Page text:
Apr 132009
Authors: Marjorie Hamburger

Charlie Fineman (Adam Sandler) is a man who has lost everything. Five years ago, his wife and children were killed on a plane hijacked in the Sept. 11 attacks. To deal with his grief and suppress his unwanted memories, Charlie regresses to behaving like a teenager.

In the busy streets of New York City, Charlie encounters his old college roommate, Alan Johnson (Don Cheadle), who tries to get him counseling to deal with his grief. When confronted over any issues of his family, he denies having one. This leads to an agonizing series of therapy sessions that never seem to improve his situation.

Charlie and Alan begin to spend more and more time together, doing activities mainly marked for adolescents. The two spend endless days playing video games, wandering the streets of Manhattan on a scooter and watching Mel Brooks marathons.

Although Alan wants Charlie’s mental state to improve, he also takes pleasure in Charlie’s company. Spending mindless guy time with Charlie seems a nice break from his dutiful husband and parent roles.

Alan places himself in a difficult situation. Should he continue spending hoards of time with Charlie for the sake of friendship and personal fulfillment, or should he put all childish things behind him and act as an adult?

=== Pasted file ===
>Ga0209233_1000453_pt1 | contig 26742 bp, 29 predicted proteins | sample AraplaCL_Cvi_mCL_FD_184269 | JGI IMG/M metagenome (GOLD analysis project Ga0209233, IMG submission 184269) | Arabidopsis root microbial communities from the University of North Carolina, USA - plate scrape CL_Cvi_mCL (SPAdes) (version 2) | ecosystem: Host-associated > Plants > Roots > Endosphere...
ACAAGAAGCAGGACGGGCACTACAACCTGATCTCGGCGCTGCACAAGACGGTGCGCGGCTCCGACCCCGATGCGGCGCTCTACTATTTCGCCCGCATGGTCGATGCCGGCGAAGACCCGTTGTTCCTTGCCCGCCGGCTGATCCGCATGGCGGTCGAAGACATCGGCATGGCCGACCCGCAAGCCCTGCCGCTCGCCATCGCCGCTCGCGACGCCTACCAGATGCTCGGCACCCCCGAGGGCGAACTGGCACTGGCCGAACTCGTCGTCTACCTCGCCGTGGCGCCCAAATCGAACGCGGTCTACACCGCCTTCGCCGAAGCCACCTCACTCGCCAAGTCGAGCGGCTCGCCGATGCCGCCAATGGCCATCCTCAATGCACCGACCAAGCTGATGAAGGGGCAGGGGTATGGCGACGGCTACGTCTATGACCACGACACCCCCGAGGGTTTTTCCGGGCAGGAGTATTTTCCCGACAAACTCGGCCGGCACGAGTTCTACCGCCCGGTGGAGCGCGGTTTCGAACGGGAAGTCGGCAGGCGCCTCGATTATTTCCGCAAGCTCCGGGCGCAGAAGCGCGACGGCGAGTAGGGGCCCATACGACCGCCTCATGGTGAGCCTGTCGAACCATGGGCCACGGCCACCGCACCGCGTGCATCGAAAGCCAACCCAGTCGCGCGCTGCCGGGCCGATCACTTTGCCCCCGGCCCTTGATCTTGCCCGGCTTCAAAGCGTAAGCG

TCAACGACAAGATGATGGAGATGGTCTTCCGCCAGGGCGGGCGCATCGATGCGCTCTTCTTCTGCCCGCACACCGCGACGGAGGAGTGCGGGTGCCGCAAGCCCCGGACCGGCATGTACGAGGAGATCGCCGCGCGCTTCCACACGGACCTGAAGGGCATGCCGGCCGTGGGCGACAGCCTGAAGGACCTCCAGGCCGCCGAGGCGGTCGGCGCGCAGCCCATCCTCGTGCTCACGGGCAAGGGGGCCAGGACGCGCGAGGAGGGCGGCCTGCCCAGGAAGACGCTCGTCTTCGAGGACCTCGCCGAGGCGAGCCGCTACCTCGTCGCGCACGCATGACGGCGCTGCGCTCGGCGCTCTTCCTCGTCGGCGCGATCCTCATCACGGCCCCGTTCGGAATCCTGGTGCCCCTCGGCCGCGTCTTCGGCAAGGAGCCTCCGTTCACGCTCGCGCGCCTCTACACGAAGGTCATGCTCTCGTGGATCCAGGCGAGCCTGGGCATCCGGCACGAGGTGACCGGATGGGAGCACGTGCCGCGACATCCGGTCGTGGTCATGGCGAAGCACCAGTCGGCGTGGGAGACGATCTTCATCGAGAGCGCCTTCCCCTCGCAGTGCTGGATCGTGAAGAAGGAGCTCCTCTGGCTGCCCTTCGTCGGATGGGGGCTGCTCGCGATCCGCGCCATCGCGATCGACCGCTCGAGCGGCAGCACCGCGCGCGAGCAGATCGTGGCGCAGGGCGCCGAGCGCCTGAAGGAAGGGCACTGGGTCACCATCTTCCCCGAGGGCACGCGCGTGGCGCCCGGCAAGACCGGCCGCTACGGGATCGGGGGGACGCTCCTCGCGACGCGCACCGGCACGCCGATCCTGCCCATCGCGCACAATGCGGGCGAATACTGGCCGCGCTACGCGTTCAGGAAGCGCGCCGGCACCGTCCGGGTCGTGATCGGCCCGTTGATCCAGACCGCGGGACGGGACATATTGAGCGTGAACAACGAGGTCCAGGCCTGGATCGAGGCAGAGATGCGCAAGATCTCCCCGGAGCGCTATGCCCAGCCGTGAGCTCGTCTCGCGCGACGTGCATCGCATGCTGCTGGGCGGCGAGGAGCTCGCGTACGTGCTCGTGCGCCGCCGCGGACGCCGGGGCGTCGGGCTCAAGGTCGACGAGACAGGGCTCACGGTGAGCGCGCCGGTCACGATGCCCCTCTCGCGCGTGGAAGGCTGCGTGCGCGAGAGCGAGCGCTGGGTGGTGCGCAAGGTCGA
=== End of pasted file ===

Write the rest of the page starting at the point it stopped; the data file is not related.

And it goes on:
The plot thickens when Charlie begins to lose all self control and act out in an absurd, violent fashion. When he brings this threat into Alan’s personal life, lines must be drawn.

Both Cheadle and Sandler play phenomenal roles in this picture. Sandler admirably pulls off Charlie’s as a disturbed and intense character. His role comes across as awkwardly humorous since he thinks and acts decades younger than he is. This is often viewed as humorous, yet distressing at the same time. This is undoubtedly one of Sandler’s deepest and more profound performances that has unfortunately been overlooked.

“Reign Over Me” gives audiences an intimate look into the life of two men who collide after many years of separation. Their lives have been inexplicably altered since last they met, yet somehow they manage to rebuild a bond.

To witness friends struggle over life’s unexplainable twists and turns, to watch them fall time and time again is cause for anyone’s attempt to relieve them from their misery. Sometimes the repercussions are harsh, but we continue to do it because it’s the only humane thing to do.

Staff writer Marjorie Hamburger can be reached at verve@collegian.com.

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